Which Countries Lead the Way in Sustainability?

Morningstar Sustainbility Scores show how carbon and controversies can affect a country's investment credentials

Valerio Baselli 30 January, 2020 | 2:40PM
Facebook Twitter LinkedIn


While much of the world has made substantial improvements in terms of environmental, social, and governance criteria, it’s European countries - and particularly the Northern ones -who hold the title of most virtuous global sustainability leaders. This is somewhat expected, since these nations have always been ahead of the curve on this front, but a few other countries also feature exceptionally strong sustainability profiles.

In the latest edition of the “Morningstar Sustainability Atlas,” we use the constituents of Morningstar country indices to examine the sustainability profiles of 46 global equity markets. The company-level scores are sourced from Sustainalytics, which also powers the Morningstar Sustainability Rating for funds. Investors can use this data to identify countries with the greatest ESG investment opportunities and most significant risks. They can also track their ESG-related Portfolio Controversy Scores with this data.

Finland Leads the Pack, While China Lags 

The map below shows that the Nordics and eurozone came out on top of sustainability rankings: Denmark scored highest on social criteria, the Netherlands on governance, and Portugal on environmental criteria.

Finland takes the title of the world’s most sustainable stock market, thanks to constituents such as Nokia,an ESG leader within the global technology hardware industry, and Kone, an ESG leader in the machinery sector.

Colombia, meanwhile, solidifies itself as the world’s highest-scoring non-European market, due to companies like Bancolombia, Ecopetrol, and Cementos Argos, a global ESG leader in its industry. However, the Colombian market also shows great carbon risk, or a high degree of risk to corporate value as a result of the transition to a low-carbon economy.

On the other hand, China, Russia, and Middle Eastern countries assume the lowest sustainability ratings. China, in particular, falls in the bottom quintile for rankings of all three global ESG criteria, mainly due to poor corporate governance from companies like Alibaba and Tencent.


How Controversies Affect Sustainability Scores

Sustainalytics defines a controversy as any incident that has an impact on the environment or society, and therefore poses a risk to the responsible company and its overall sustainability performance.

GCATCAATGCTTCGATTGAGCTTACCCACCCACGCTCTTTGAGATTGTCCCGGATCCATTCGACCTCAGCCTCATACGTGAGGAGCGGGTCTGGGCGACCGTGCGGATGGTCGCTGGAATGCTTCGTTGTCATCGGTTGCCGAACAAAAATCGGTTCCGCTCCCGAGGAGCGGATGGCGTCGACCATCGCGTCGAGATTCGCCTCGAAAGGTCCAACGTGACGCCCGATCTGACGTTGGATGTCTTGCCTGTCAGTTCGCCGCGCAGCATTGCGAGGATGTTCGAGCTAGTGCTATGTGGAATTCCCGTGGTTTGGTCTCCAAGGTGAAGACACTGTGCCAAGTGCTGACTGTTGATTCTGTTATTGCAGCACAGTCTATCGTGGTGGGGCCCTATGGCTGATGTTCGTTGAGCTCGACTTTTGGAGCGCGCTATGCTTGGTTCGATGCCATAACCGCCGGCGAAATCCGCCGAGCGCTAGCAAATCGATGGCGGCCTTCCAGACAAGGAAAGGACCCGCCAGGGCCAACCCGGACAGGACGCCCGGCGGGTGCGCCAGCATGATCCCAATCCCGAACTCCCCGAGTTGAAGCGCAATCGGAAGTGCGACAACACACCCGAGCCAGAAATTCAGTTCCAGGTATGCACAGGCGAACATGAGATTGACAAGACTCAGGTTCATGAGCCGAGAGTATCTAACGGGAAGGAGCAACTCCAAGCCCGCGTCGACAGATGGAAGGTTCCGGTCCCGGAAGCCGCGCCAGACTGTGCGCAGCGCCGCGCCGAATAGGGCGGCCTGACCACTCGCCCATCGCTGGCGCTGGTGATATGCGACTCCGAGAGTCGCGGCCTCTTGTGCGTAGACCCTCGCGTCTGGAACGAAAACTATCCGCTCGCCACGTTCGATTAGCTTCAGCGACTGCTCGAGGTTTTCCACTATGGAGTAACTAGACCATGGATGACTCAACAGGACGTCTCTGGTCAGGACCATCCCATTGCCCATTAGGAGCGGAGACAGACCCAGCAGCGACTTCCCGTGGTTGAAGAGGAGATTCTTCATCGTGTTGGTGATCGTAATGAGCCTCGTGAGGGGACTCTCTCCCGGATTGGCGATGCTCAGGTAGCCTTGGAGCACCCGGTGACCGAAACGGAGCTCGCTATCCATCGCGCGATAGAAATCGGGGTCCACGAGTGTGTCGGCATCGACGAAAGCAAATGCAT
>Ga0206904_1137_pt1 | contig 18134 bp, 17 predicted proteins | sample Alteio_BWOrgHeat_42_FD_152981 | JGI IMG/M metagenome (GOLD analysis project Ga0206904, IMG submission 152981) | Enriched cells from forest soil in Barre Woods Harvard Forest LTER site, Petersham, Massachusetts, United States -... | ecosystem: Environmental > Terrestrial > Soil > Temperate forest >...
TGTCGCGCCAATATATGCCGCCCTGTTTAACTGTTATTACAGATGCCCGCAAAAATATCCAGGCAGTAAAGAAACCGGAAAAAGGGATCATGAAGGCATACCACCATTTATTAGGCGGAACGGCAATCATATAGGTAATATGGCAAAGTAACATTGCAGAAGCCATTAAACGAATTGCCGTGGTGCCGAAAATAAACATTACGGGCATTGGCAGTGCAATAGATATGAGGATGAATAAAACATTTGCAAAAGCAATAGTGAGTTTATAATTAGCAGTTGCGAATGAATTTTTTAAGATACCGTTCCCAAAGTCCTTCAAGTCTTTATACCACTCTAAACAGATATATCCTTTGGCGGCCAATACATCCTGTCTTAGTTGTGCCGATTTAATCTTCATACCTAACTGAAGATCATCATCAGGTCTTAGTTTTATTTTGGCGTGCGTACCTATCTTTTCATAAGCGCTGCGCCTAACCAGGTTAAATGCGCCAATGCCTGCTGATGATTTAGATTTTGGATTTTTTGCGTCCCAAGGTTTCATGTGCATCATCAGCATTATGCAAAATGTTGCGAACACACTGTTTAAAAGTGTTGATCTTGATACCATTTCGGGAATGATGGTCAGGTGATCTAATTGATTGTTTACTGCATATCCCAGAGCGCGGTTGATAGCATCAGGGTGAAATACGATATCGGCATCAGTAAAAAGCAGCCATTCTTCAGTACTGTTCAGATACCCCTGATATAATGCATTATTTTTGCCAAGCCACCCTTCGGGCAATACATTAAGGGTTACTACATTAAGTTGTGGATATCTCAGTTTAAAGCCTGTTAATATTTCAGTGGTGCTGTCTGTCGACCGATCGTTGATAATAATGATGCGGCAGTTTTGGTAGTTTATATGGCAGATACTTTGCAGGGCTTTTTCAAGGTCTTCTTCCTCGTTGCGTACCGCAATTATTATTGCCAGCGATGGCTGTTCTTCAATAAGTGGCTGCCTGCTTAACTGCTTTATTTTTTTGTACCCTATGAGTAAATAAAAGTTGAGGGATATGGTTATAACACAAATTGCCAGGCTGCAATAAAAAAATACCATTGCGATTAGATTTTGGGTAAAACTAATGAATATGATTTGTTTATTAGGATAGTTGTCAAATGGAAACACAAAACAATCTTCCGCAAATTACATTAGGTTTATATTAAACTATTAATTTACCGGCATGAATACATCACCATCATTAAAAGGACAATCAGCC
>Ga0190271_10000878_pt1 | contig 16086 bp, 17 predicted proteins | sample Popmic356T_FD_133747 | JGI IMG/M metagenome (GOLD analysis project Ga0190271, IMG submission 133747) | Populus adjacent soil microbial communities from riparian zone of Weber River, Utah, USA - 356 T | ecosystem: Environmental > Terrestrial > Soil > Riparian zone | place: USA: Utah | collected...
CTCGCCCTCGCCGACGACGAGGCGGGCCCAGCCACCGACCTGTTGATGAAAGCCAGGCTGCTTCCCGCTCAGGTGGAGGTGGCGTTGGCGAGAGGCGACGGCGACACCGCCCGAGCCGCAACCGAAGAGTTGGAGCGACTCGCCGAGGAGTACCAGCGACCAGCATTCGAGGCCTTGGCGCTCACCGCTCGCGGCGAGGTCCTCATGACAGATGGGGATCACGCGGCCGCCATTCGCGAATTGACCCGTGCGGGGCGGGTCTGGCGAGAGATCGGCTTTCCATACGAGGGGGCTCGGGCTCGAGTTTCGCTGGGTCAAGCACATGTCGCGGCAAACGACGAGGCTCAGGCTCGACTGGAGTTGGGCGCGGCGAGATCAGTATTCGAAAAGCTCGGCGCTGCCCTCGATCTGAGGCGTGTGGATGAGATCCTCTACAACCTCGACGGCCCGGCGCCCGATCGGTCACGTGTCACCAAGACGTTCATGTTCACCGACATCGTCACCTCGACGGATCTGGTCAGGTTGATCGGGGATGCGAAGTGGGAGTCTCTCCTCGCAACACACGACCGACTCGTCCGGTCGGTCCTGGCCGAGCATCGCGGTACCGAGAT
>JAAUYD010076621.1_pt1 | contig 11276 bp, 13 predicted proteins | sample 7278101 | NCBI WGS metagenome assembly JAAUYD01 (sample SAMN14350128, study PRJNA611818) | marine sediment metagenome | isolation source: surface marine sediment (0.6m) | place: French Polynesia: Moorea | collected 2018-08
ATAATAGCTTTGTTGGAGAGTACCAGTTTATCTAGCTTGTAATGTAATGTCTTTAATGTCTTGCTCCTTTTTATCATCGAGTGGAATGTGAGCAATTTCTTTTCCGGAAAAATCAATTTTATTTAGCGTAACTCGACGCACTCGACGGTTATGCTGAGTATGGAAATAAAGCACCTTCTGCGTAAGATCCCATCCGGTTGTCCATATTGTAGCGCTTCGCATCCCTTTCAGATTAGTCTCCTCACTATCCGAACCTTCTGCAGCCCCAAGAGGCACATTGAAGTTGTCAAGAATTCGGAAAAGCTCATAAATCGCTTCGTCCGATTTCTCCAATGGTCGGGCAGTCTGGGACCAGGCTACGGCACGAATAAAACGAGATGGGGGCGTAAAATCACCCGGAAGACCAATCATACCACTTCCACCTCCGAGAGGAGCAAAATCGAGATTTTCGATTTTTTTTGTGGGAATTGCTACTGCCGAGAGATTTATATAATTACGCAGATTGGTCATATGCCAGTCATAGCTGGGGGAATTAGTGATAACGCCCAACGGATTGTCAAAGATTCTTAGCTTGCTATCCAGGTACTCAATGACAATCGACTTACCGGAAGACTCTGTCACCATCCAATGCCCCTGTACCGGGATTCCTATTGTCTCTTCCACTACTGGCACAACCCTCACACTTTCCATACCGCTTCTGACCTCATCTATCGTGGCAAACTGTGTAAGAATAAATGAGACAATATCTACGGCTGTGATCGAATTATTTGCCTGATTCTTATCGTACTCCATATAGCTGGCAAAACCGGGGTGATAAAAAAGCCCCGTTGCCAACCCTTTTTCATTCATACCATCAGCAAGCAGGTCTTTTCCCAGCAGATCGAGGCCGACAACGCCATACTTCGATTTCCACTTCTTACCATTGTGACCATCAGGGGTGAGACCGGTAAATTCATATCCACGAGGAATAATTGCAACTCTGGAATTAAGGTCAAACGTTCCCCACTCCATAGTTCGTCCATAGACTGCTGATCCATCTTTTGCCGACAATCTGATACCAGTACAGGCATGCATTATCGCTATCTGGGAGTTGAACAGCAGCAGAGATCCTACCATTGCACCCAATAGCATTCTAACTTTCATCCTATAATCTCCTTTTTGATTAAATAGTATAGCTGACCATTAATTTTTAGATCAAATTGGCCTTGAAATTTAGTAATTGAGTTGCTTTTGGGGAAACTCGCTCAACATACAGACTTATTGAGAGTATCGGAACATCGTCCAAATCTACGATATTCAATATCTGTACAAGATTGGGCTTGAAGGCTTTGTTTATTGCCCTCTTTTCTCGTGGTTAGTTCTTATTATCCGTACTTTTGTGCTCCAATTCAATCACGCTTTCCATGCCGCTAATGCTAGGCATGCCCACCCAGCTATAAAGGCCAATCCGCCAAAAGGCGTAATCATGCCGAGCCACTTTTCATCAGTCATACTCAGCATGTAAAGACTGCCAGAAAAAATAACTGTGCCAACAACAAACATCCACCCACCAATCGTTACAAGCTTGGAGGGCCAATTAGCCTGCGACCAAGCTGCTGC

The “Morningstar Sustainability Atlas” shows the level of impact of these events. For example, Switzerland scores very well on global ESG criteria (ranking third out of 46), but the number of controversies involving key companies such as Novartis and Nestlé ostensibly lower its overall sustainability score, so that it comes in much lower , at 12th on that rating scale. The same is true for Brazil, an upper-middle performer on ESG criteria that ultimately placed in the bottom half for overall sustainability score, due to controversies from some of the country’s largest companies, like Vale S.A. and Petróleo Brasileiro.

The US ranks in the fourth quintile of global sustainability leaders due to a significant level of controversy from big index constituents like Amazon, Apple, or Microsoft, and poor governance scores from companies like Facebook and Alphabet.

Then again, despite being the world’s second-largest carbon emitter, the US boasts a low level of carbon risk due to heavy healthcare and technology weights. The US is the only non-European country to rank in the best quintile for this score.

Sustainability Drives Returns

Even now, many investors fear a negative impact on returns if they invest sustainably. Yet, the empirical evidence tells us quite a different story.

A review of the Morningstar Sustainability Index family’s performance demonstrated that while sustainability screens add value during some periods and subtract in others, in the long term they can propel returns and privilege less volatile, competitively advantaged and financially healthy companies. Hence, claims that investors need to surrender returns to engage in sustainability are flawed. Sustainable investing serves as a positive force to drive returns and is not a fundamental drag on performance at the market level.

Download the "Morningstar Sustainability Atlas" for more insights on country-specific sustainability profiles

Get My Copy

The information contained within is for educational and informational purposes ONLY. It is not intended nor should it be considered an invitation or inducement to buy or sell a security or securities noted within nor should it be viewed as a communication intended to persuade or incite you to buy or sell security or securities noted within. Any commentary provided is the opinion of the author and should not be considered a personalised recommendation. The information contained within should not be a person's sole basis for making an investment decision. Please contact your financial professional before making an investment decision.

Facebook Twitter LinkedIn

About Author

Valerio Baselli

Valerio Baselli  is Senior International Editor at Morningstar.

© Copyright 2024 Morningstar, Inc. All rights reserved.

Terms of Use        Privacy Policy        Modern Slavery Statement        Cookie Settings        Disclosures